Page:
Peru’s Congress approves return to bicameralism after 30 years 

By March 12, 2024

Lima, Peru — In a historic session on March 6, Peru’s Congress took a significant step towards constitutional reform by approving a return to a bicameral parliament after 30 years of unicameralism. 

The reform would leave behind Peru’s current unicameral congress, which consists of 130 legislators, and establish a bicameral parliament with a Senate (60 senators) and a Chamber of Deputies (130 deputies). Both senators and deputies would serve five-year terms and could subsequently be re-elected. 

The measure was approved with 91 votes in favor, 31 against, and three abstentions.

The reform won’t come into effect until July of 2026, the same year when general elections in the country are scheduled. 

The proposal, led by Congresswoman Martha Moyano of the right-wing Fuerza Popular party, received widespread support from different political forces. According to Moyano, the reform aims to strengthen democratic institutions and improve the quality of Peru’s political class. 

Many of Peru’s recent political leaders have been jailed for corruption, and squabbling between the executive and legislative branches has negatively impacted the strength of Peru’s democracy, leading to dismal approval ratings from the citizenry. 

Read more: Root causes of Peru’s political unrest: An interview with a protest leader

“Unicameralism was necessary in its time and served to have a more agile Congress, to provide quick and effective measures needed to combat terrorism, hyperinflation affecting the economic and social life of the country. Today, 30 years later, what our time demands is a more reflective Parliament, with more debate, and that allows us to reconnect with the population,” Moyano said during the parliamentary session on March 6.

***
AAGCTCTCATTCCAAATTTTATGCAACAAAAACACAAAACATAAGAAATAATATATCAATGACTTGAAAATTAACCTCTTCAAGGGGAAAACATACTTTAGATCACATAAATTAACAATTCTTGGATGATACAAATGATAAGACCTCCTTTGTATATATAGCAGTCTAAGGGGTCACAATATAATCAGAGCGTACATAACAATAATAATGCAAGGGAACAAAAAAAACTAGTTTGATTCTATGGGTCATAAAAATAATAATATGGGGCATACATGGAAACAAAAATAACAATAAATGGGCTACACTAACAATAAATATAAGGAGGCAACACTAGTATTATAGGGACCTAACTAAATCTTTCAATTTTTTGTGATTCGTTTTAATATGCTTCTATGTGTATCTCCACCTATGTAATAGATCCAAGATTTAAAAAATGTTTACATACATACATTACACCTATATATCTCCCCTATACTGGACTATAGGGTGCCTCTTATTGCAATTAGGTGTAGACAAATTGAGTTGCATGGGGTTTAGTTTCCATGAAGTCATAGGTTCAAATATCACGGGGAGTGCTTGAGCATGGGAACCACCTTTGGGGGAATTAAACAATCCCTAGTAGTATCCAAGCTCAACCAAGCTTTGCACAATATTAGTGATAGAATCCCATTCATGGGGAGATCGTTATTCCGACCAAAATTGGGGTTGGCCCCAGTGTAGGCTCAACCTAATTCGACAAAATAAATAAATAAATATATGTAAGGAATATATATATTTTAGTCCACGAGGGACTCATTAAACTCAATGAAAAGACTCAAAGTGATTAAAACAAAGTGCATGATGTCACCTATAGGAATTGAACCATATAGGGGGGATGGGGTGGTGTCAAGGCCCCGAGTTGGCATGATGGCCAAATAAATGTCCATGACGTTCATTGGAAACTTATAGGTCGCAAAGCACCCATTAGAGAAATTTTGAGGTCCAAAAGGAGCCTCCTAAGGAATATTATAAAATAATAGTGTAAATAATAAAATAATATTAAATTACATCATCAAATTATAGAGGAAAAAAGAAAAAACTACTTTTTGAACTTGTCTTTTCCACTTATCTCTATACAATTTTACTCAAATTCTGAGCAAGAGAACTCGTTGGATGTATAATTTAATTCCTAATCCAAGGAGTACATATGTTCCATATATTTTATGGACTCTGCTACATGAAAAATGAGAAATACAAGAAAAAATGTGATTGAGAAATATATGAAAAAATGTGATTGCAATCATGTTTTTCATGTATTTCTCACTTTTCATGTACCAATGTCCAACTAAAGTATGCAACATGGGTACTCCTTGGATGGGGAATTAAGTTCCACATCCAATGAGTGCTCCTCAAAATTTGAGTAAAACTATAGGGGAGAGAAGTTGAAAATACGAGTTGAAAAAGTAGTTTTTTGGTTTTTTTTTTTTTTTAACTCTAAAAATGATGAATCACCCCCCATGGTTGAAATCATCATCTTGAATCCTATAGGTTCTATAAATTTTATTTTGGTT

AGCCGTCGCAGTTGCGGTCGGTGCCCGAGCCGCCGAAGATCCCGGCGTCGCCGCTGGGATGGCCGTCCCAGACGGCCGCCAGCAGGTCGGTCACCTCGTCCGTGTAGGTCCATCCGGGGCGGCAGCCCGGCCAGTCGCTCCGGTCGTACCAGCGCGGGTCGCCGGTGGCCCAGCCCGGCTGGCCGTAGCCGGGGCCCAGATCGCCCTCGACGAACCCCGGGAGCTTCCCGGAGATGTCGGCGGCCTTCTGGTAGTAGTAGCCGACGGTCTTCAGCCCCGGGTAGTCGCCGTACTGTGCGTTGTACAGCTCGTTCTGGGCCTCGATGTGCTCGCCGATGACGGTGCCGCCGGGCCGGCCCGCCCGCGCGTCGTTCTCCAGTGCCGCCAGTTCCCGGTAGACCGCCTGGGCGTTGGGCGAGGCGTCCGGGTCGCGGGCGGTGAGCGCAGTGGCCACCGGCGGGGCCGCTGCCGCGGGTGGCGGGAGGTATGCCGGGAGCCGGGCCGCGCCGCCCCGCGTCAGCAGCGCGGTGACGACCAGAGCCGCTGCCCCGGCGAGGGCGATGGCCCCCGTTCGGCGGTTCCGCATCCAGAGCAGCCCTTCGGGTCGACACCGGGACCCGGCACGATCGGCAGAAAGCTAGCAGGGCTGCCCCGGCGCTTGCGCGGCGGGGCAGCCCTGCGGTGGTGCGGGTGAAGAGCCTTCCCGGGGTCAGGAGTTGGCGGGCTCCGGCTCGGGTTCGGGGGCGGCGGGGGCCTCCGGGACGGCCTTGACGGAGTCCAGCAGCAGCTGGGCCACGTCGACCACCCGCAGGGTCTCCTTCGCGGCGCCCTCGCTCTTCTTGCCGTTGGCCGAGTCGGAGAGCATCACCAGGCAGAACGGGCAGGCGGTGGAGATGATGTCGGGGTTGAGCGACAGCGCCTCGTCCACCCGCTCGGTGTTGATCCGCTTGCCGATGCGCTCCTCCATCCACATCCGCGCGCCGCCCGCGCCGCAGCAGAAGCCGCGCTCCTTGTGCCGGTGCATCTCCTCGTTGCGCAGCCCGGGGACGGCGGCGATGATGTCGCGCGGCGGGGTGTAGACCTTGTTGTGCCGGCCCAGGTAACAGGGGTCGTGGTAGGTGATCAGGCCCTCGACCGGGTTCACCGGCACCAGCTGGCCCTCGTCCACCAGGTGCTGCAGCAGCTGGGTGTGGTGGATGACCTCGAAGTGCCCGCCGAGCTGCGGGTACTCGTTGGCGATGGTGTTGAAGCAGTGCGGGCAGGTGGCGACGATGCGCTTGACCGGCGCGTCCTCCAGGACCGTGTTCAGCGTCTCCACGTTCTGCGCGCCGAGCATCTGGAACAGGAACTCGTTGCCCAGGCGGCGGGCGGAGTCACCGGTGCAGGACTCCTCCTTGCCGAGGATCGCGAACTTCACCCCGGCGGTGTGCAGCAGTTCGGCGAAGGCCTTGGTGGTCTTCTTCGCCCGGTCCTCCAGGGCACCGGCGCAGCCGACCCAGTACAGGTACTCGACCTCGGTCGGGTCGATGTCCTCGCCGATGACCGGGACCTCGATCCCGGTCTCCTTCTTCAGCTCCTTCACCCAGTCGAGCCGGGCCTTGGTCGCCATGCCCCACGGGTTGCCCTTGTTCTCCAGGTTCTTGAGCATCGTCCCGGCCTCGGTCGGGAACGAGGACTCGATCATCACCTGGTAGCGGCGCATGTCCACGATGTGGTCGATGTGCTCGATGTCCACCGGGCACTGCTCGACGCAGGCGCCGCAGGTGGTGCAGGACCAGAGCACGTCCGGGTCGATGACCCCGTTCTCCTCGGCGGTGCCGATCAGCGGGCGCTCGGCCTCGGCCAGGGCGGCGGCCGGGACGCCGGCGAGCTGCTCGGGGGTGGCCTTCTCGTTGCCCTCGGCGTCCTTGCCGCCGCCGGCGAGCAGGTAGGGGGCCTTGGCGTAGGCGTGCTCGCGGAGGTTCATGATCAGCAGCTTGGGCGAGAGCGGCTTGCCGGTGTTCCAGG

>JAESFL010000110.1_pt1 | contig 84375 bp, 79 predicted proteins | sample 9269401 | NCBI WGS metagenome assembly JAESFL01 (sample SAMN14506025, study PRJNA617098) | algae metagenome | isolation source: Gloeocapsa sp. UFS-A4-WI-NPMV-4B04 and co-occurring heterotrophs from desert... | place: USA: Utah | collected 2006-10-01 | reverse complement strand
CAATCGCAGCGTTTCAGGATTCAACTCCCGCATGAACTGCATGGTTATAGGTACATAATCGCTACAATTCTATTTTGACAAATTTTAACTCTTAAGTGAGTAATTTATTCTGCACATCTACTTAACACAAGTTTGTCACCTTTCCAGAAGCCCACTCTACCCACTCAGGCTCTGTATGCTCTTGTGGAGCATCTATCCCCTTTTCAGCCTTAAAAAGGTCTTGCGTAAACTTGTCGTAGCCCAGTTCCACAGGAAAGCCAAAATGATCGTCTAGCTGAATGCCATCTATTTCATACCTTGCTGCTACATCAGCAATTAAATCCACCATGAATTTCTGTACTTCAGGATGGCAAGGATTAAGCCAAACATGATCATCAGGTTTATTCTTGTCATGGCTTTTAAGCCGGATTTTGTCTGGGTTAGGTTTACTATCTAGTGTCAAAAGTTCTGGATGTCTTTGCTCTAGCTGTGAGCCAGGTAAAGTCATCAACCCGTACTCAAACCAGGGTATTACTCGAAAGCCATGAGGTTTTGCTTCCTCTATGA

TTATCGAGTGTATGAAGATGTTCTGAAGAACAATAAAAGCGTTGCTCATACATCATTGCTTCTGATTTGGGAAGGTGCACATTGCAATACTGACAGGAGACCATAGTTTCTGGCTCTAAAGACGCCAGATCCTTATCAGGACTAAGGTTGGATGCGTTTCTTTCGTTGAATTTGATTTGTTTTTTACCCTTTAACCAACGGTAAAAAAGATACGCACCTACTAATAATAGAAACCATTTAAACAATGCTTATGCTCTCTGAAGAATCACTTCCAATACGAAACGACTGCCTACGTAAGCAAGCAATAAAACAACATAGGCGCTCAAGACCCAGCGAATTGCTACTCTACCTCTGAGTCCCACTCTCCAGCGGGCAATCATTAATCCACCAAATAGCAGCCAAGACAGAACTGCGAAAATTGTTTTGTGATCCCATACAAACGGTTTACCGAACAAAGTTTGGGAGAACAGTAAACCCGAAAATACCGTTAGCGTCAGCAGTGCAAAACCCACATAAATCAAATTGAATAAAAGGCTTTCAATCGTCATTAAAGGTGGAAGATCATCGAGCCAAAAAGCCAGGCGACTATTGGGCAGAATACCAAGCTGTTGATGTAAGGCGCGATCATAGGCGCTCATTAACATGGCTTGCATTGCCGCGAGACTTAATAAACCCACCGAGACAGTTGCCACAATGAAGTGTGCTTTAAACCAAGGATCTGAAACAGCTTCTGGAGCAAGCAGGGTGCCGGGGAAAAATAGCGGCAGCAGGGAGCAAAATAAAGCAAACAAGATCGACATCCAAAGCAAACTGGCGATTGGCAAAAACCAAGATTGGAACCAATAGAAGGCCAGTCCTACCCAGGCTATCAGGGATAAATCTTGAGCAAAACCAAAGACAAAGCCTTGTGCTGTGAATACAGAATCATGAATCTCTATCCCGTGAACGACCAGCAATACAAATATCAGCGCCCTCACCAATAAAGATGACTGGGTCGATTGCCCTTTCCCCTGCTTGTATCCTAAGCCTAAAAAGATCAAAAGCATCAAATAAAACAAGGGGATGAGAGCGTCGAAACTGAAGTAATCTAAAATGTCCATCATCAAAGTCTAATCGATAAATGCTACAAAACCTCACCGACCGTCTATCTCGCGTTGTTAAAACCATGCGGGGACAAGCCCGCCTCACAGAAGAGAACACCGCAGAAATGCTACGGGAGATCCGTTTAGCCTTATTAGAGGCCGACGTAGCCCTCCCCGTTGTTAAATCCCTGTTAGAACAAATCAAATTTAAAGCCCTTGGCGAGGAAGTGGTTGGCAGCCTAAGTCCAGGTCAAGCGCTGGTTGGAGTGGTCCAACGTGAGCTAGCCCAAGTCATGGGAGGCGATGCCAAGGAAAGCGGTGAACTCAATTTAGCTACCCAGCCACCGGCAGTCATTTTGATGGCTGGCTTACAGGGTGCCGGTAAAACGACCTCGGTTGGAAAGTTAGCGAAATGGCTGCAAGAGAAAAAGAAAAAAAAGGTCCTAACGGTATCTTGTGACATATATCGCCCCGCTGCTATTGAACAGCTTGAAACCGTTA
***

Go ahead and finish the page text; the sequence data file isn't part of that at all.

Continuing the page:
Martha Moyano. Image coutesy of ANDINA.

Parliament President Alejandro Reyes said that, “The country is being given the opportunity to have greater national representation both in the Chamber of Deputies and in the Chamber of Senators,” and that with this change, “the drafting” of laws will be improved, “which implies going through a filter that necessarily has to occur in the Chamber of Senators.”

Those who opposed the measure, mostly representatives from the Marxist Peru Libre (Free Peru) political party, argued that the decision to return to bicameralism should not have been dictated by a widely disapproved congress. 

According to a February Datum survey, 86% of Peruvians disapprove of Congress. Additionally, they emphasized that the population expressed its rejection of the return to a bicameral system in the 2018 referendum.

Following Congress’ approval, the constitutional reform will be sent to President Dina Boluarte for promulgation. As it is a constitutional reform, the measure cannot be observed or vetoed by the president.

The Peruvian Congress has its roots in the Constitution of 1823. Originally, it adopted a bicameral structure. However, this order was interrupted by President Alberto Fujimori’s coup in 1992, which led to the promulgation of the current Constitution in 1993.

Since then, the Peruvian legislative system has been composed of a unicameral Congress.